Driving in the hills surrounding San Antonio reveals an agreeable and compliant truck. Sliding into the driver’s seat is a cinch, there’s plenty of power seat adjustment available, and your head’s height makes you feel as if you’re in the center of the driving action. Some trucks, by design, project the sensation of sitting way up high, and then your brain signals you’re more at the truck’s whims than your own. The Ridgeline’s outward sightlines are excellent, the empty-bed front-to-rear balance is fairly uniform (there’s no rear live axle to thrash the backside), and you feel confident driving the truck—unless you’re embarrassed by the Ridgeline’s wallflower appearance.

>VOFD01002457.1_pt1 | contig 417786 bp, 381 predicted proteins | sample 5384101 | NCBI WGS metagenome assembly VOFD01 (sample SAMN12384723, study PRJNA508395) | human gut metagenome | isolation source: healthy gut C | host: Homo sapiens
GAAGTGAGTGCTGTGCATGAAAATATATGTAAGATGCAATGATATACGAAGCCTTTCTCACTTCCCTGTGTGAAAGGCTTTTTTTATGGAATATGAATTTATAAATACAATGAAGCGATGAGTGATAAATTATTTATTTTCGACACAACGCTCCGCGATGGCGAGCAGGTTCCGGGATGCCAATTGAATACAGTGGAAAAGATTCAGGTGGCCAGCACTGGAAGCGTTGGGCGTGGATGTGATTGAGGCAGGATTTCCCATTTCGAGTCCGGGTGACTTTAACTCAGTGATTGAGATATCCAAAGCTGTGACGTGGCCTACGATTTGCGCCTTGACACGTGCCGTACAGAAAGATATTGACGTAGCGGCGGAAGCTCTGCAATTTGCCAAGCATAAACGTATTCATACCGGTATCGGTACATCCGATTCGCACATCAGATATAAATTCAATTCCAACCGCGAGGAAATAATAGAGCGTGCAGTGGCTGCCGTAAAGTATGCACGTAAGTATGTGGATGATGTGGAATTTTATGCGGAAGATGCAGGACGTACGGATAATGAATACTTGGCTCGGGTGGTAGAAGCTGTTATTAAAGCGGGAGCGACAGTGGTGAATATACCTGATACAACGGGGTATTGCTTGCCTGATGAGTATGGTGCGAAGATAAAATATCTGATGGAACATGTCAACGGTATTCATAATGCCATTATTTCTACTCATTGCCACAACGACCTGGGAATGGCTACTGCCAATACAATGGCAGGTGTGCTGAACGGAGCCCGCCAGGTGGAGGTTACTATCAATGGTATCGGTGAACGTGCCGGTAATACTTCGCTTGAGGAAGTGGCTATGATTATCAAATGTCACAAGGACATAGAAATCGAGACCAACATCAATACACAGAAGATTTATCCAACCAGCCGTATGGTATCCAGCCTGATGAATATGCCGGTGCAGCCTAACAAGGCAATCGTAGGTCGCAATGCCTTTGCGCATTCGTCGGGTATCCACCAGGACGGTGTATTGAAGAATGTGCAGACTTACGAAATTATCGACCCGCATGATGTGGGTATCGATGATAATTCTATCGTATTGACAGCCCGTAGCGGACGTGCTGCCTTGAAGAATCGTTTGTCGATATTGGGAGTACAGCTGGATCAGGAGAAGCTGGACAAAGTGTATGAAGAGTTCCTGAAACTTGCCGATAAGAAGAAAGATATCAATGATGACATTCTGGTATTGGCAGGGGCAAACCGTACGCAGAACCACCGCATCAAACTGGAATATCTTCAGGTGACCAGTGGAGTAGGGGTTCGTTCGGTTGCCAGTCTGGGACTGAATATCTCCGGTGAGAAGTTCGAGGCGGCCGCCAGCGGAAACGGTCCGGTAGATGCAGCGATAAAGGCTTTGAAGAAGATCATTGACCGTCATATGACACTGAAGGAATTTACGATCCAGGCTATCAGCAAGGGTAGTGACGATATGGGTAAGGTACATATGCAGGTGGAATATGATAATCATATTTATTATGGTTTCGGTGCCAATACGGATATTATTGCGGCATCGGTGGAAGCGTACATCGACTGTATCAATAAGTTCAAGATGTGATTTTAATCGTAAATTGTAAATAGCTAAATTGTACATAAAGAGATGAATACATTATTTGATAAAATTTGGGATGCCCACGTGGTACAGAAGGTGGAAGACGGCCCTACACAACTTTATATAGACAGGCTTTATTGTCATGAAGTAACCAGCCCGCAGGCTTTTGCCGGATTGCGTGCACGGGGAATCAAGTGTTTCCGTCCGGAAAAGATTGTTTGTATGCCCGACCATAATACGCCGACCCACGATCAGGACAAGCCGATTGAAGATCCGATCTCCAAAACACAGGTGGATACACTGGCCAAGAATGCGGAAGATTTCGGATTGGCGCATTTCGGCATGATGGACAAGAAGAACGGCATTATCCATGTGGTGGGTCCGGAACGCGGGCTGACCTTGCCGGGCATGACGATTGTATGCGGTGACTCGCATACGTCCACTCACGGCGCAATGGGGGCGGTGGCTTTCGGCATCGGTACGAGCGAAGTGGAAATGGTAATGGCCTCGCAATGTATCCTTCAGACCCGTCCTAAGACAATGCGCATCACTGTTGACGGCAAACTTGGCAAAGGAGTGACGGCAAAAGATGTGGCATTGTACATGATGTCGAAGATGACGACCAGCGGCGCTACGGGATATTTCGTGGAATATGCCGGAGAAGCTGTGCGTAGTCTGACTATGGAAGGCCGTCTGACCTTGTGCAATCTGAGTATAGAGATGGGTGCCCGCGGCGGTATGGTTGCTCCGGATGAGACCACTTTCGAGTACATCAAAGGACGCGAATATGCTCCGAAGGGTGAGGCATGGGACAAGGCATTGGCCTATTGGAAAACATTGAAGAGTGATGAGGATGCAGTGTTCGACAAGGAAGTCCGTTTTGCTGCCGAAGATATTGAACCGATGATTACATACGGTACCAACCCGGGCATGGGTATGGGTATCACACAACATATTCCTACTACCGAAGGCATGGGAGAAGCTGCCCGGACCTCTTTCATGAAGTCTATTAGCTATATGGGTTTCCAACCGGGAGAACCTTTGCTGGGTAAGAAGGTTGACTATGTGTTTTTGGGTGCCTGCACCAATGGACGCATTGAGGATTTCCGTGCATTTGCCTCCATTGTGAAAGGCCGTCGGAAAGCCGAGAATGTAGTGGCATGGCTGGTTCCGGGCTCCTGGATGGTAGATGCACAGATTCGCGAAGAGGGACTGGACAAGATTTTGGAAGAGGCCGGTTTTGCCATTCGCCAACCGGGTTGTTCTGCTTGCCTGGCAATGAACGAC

Although the Ridgeline still shares much of its architecture with its three-row Pilot cousin, considerable time and effort were put into ensuring the Ridgeline would be as robust as a truck should be. Unsurprisingly, the truck aimed to be stiffer, stronger, safer, and quieter than its predecessor. Honda also wanted to deliver greater ride and handling performance while maintaining the Ridgeline’s 3,500- (with front-drive) to 5,000-pound (all-wheel drive) (1,588 kg to 2,268 kg) towing capacity and an up to 1,584-pound (718 kg) payload rating. Although some pieces, including the coil springs and anti-roll bars, are plucked from the Pilot’s bin, other bits, such as the front struts, rear shocks, control arms, steering knuckles, bump stops, and the hubs and their bearings, are reinforced for Ridgeline duty. The steering is very quick for a truck. It combines hallmark Honda light effort and high precision, though the lateral force buildup in the steering wheel seems about a half-count behind the front end’s steps. The net result is a nimble Ridgeline that feels less like a lumbering Pilot missing some rear bodywork and more like a CR-V. A CR-V with many more inches of length tacked on.